The Gay Games is Hong Kong’s moment to show the city’s inclusivity. Are we ready?
Remember that uncomfortable feeling when you discovered that you weren’t as liberal as you thought you were?
Like the time you might have uttered the cliché: “Some of my best friends are gay, but I wouldn’t want my son or daughter to marry one? Like how Spencer Tracy and Katharine Hepburn confronted their own latent prejudices in Stanley Kramer’s brilliant 1967 comedy Guess Who’s Coming to Dinner?
Hong Kong’s leaders have waded into a potential public relations disaster, or victory - depending on how they handle it - after the confirmation that Hong Kong would host the Gay Games in 2022.
It represents quite a feat by our city’s bidding team. We won over Washington D.C. and Guadalajara in Mexico.
Unfortunately, reactions from our city officials sounded like the village elders in Dirty Dancing when Patrick Swayze wanted to introduce dancing. Chief Executive Carrie Lam Cheng Yuet-ngor’s pursed lip response was that she had “noted” the event.
Our sports chief, Timothy Fok Tsun-ting and his son Kenneth Fok Kai-kong (the honorary deputy secretary general of the city’s Sports Federation and Olympic Committee), remain silent.
Not only is the stench of intolerance all too visible, but it is a terrible attitude to display for a city that is trying to undergo economic transformation. It threatens to drive away the kind of talent that Hong Kong desperately needs to build a New Economy driven by technological innovation and creativity.
Never mind the millions of dollars that will come from the thousands of athletes and spectators who will participate and attend the games. According to a Kent State University study, the 2014 Gay Games generated US$52.1 million for Cleveland and north-eastern Ohio’s economy.
But it’s more than just about the spending; otherwise the gay community’s contribution to our city will be pigeonholed as a consumer demographic.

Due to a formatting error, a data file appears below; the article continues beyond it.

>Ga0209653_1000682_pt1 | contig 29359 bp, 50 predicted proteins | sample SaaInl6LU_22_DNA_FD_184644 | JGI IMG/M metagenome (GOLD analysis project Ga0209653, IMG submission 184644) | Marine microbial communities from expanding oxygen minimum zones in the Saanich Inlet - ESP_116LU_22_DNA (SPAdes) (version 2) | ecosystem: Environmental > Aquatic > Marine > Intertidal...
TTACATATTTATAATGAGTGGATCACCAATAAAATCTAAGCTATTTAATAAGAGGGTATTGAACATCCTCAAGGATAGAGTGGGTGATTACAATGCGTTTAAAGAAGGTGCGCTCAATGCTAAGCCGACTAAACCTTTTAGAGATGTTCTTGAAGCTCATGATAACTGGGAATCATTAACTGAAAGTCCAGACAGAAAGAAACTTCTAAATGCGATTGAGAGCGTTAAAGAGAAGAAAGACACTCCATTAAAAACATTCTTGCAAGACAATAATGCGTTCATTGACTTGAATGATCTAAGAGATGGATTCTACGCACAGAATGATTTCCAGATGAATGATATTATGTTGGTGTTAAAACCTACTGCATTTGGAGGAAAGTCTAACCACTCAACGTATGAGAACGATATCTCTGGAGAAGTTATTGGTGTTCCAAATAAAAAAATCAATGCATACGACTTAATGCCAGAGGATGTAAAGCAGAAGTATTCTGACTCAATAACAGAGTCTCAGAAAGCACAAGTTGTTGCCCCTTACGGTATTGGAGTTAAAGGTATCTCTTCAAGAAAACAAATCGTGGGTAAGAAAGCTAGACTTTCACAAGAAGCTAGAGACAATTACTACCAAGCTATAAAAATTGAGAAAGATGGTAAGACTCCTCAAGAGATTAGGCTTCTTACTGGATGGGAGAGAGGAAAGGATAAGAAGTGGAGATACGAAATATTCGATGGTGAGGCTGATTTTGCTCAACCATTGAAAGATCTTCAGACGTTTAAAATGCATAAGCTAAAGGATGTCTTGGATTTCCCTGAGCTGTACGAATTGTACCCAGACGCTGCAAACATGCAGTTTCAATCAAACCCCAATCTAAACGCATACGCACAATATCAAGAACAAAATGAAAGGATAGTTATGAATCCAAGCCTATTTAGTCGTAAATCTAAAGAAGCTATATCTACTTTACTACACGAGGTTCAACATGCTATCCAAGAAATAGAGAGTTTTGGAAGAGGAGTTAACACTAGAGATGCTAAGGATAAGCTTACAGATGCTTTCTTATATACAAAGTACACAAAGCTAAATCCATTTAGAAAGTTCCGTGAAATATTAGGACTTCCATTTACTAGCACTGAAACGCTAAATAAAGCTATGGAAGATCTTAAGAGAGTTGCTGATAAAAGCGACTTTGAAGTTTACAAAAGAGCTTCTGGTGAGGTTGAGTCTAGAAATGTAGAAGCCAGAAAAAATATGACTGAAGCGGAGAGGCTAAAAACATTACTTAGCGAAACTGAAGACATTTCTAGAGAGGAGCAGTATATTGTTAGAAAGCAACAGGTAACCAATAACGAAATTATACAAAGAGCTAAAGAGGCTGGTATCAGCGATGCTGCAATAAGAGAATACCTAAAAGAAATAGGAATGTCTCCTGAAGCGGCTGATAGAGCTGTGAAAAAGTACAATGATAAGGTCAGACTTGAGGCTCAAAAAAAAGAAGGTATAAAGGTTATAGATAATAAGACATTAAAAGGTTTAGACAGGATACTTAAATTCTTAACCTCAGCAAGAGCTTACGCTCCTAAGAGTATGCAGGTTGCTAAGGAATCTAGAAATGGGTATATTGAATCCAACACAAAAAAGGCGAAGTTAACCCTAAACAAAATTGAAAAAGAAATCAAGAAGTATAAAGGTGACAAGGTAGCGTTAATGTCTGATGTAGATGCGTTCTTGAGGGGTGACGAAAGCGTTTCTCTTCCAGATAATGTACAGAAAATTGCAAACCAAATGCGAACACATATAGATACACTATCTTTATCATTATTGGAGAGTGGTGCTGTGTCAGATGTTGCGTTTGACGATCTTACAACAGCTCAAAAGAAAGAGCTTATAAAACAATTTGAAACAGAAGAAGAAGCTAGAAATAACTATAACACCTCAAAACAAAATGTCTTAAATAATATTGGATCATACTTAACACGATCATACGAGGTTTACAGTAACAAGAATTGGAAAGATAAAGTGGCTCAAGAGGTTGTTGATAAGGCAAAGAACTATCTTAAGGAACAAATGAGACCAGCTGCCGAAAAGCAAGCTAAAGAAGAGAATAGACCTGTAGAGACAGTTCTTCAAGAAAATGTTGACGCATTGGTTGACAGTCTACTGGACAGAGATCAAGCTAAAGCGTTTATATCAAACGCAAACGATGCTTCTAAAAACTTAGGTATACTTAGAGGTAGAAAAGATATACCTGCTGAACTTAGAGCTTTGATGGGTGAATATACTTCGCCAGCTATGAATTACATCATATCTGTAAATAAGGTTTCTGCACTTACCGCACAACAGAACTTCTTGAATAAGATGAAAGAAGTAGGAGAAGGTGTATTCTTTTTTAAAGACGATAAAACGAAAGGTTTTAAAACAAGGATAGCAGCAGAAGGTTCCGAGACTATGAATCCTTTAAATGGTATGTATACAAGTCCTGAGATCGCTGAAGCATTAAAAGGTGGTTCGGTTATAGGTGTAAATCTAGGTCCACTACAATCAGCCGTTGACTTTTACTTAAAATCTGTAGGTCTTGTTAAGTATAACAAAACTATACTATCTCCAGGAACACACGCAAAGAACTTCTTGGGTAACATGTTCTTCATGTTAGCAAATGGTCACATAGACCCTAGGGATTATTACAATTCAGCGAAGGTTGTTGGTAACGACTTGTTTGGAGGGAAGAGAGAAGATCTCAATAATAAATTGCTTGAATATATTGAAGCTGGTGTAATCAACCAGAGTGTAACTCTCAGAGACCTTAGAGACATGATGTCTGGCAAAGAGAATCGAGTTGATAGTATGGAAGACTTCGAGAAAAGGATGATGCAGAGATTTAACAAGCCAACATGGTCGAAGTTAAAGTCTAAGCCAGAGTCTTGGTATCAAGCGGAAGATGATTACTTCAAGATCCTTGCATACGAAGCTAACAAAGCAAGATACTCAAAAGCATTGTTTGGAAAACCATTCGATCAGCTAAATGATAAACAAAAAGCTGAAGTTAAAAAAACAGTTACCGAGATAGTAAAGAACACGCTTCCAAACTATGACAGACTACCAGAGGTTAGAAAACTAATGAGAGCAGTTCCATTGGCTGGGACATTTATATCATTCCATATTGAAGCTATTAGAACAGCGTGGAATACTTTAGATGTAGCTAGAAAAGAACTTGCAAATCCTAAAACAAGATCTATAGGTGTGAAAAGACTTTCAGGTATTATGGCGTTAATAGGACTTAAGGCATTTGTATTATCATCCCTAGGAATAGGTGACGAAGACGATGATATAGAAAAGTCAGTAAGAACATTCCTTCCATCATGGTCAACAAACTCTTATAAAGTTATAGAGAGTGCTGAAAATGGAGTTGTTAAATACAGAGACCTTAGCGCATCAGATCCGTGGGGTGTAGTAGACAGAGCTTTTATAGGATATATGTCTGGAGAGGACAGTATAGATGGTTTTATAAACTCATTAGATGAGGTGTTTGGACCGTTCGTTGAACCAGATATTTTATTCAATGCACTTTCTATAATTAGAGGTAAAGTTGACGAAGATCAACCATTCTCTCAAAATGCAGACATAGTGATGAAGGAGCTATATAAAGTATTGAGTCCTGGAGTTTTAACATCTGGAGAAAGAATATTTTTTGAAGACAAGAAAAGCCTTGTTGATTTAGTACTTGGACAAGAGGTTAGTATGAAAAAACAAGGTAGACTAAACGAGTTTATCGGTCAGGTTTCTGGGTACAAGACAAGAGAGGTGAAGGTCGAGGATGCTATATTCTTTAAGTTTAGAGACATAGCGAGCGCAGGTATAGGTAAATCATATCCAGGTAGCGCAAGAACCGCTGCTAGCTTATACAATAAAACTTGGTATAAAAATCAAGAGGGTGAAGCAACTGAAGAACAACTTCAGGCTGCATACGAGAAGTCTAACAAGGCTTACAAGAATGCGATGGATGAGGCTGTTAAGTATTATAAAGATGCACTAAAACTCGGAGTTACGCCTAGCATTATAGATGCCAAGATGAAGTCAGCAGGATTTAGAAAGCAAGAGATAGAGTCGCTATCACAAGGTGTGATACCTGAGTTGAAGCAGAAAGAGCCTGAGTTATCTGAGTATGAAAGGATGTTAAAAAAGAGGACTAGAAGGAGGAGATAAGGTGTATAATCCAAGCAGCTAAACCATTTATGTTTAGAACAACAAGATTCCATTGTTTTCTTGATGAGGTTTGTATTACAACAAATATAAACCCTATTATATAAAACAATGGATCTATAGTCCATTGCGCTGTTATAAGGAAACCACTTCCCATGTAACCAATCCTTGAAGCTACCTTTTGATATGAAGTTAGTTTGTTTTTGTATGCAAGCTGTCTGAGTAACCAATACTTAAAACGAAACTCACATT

It’s a sad revelation and reflection of our society’s recalcitrant conservatism, ingrained bigotry and lack of any openness to new ideas. It shows that any real change is blocked, especially the kind of political and economic reform needed for technological transformation. A transformation in the way Hong Kong creates wealth will require the city to attract all sorts of talent from around the world and all cultures.
Unlike our traditional sectors - trade, legal and accounting services, banking and property investment - technology and the New Economy demand a level of wild creativity that Hong Kong has never possessed or cultivated.
So far, no country or society has been able to generate the level of unbridled creativity like the crucible of Silicon Valley, where talented people from all cultures and beliefs struggle together.
No one judges others against their sexual lifestyles or quirky ideas. Indeed, two of technology’s leading figures - Apple’s chief executive Tim Cook, and PayPal’s co-founder, and Facebook’s early investor Peter Thiel - are openly gay.
The New Economy is about unleashing talent and individualism against institutions. No amount of state directed, command economy edicts will make any difference. Bigotry and intolerance are poison to the human spirit and creativity.
Without government support that is open and enthusiastic, the antipathy, grudging and almost disapproving response will grow into a global public relations disaster for Hong Kong.
Now, I don’t expect Carrie Lam or Timothy Fok to join the athletes and participants in a spirited rendition of the Village People’s YMCA, but they should realise that this is Hong Kong’s moment to declare that inclusivity is our way forward.
Peter Guy is a financial writer and former international banker.